The unresolved issue of NZ research participants taking part in clinical trials sponsored by international drug companies but not being entitled to ACC coverage should they be harmed as a result of being in a clinical trial, is described in an essay in a recently published book ”Law, Ethics, and Medicine.”1 The book was written in honour of Professor Peter Skegg, New Zealand’s founding professor of medical law.
Associate Professor Jo Manning’s essay begins by describing how two people involved in two different commercially-sponsored clinical trials suffered serious harm in 2012. They then spent years fighting for compensation from the drug companies involved. While one finally achieved a financial settlement with the drug company’s insurers the other is still fighting for his compensation.
“The first trial involved a man who suffered injury in a large, Phase III, multi-country, double-blind randomised controlled trial of patients with type-2 diabetes who had never before taken insulin, comparing a new insulin variant medicine with an existing insulin treatment. The aim of the trial was not to treat participants for their condition but to demonstrate that the investigational medicine was not inferior to an existing insulin treatment, and to compare the efficacy and safety of the new drug.”
The second trial involved a man who suffered atrial fibrillation (an irregular and often rapid heart rate) days after taking a new drug for gout. The aim of the study, known as the CRYSTAL study, was to compare the effectiveness and safety of the investigational drug taken in combination with a standard gout medicine alone.
While the Participation Information Sheet (PIS) for those agreeing to take part in commercially-sponsored clinical trials is required to state that if a person suffers harm or an injury as a result of participating in the trial they will not be eligible for cover under the Accident Compensation scheme, few if any participants understand what this really means. This is partly because the PIS usually includes a reference to the sponsor’s obligation to pay compensation, in accordance with the NZ Researched Medicines Industry “Guidelines on Clinical Trials – Compensation for Injury resulting from Participation in Industry-sponsored Clinical Trials.” It is not made clear that this is not a legal obligation and they will find themselves having to take on the might of an international drug company and its insurance company’s lawyers.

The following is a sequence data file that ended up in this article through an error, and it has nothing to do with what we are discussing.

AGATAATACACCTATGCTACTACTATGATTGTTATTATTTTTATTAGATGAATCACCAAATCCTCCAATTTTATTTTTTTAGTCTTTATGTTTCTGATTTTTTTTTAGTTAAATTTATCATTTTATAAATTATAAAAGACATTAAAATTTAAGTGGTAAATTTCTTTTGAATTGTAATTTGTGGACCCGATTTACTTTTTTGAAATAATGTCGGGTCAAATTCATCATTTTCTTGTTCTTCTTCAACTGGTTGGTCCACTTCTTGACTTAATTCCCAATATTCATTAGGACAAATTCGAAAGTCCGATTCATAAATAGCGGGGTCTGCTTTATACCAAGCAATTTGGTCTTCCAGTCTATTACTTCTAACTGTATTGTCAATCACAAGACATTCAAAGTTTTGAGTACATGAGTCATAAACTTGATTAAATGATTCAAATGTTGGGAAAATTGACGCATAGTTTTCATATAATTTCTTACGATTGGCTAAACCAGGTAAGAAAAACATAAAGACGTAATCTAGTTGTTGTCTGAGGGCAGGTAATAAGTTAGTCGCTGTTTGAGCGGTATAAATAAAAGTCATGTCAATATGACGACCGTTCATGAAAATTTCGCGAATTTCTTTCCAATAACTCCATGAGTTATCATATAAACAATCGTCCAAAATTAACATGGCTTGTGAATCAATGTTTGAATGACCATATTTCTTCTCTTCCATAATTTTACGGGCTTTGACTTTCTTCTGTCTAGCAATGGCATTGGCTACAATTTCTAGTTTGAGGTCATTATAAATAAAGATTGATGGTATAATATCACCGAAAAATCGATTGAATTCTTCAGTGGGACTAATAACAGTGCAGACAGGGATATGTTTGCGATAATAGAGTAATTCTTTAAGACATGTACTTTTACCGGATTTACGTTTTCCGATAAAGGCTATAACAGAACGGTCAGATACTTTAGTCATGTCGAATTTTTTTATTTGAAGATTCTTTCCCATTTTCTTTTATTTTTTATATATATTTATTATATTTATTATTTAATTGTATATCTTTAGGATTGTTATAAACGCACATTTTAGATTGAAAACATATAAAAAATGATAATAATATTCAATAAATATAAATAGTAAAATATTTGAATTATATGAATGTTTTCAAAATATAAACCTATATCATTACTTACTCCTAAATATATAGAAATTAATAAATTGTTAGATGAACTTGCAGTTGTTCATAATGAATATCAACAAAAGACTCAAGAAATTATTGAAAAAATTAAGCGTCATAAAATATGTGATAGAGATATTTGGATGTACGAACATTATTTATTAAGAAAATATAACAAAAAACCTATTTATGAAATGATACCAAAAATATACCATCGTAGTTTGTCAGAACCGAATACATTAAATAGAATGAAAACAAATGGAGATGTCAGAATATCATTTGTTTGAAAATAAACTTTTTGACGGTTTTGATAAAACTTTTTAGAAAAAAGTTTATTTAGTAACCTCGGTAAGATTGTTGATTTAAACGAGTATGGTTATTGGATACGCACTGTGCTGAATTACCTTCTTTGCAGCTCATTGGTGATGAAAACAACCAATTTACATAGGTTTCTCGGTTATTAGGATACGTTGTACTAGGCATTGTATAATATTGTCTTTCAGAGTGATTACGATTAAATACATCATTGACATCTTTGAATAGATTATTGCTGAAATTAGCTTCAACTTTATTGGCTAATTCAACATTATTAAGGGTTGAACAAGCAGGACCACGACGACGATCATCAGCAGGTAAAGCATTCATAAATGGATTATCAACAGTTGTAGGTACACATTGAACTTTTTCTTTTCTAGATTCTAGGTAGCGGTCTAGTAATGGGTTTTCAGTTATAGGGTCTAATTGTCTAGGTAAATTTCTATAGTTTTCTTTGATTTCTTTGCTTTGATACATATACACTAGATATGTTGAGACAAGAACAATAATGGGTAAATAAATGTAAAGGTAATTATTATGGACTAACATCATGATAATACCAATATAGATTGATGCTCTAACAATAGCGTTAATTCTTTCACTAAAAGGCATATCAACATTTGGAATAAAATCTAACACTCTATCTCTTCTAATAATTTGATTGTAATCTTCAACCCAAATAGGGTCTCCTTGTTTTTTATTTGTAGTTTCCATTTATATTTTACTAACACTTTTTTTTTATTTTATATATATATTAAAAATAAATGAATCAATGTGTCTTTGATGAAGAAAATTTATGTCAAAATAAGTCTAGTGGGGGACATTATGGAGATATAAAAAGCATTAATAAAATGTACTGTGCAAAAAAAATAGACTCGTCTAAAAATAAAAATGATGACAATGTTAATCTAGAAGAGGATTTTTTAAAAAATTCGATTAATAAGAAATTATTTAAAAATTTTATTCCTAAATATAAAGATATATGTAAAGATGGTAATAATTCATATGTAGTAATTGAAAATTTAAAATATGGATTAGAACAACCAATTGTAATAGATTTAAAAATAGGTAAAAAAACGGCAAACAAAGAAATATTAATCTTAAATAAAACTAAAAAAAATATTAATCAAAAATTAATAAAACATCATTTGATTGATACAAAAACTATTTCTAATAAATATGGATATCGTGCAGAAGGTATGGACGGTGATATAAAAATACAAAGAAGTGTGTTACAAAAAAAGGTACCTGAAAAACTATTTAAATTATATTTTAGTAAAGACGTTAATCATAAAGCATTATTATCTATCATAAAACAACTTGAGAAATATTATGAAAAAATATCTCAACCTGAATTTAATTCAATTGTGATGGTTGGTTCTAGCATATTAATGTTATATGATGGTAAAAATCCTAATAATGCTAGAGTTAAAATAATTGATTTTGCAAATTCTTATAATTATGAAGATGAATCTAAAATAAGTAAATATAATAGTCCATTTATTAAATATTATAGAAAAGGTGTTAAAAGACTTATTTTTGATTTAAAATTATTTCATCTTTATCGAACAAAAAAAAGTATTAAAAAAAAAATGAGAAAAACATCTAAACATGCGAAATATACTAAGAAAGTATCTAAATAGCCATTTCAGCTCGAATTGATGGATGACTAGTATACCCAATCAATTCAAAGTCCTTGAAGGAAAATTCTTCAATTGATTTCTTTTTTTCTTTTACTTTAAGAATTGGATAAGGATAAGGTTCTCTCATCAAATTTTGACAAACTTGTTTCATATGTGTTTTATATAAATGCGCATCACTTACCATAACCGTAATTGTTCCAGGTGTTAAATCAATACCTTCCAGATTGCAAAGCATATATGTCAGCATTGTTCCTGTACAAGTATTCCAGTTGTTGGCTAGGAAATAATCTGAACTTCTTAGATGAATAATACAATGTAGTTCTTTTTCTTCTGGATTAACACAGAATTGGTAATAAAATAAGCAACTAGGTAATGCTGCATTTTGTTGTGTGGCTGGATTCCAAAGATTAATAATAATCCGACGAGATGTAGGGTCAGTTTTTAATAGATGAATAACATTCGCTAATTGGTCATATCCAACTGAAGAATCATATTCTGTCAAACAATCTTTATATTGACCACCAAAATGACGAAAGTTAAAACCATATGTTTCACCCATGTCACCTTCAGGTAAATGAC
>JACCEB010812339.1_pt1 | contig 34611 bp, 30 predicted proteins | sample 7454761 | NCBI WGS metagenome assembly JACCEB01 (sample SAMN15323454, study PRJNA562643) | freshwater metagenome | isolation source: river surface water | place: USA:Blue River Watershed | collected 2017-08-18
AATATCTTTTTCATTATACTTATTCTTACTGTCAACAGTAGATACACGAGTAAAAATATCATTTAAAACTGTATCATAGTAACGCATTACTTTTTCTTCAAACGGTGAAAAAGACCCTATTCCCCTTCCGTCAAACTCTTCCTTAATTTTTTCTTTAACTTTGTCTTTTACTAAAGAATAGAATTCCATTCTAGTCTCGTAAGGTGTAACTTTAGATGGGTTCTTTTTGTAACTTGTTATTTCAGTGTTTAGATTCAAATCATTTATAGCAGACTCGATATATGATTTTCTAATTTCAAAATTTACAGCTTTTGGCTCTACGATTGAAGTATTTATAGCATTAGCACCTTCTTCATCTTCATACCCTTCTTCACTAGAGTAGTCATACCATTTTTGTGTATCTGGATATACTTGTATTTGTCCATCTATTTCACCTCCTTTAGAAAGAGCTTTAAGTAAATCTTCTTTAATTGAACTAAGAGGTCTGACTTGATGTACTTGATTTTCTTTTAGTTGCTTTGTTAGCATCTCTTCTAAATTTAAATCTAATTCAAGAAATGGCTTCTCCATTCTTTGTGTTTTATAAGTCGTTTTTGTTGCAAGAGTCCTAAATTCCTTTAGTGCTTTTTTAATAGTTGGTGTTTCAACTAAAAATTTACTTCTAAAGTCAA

As Jo Manning’s essay revealed:
“Both companies, at least initially, disputed that the men’s injuries were caused by the investigational drug. It was not until approximately three years later in 2015 that the participant in the CRYSTAL trial finally reached a confidential settlement with the sponsor of his claim for compensation, having suffered significant loss of income in the meantime and after having engaged a high profile lawyer to act for him. A major obstacle to achieving a settlement was that the sponsor’s insurance company took over management to the claim, and it took a strict commercial approach to the claim.”
At the date of writing, the second man, despite also getting legal help has still not received any compensation from the sponsoring company.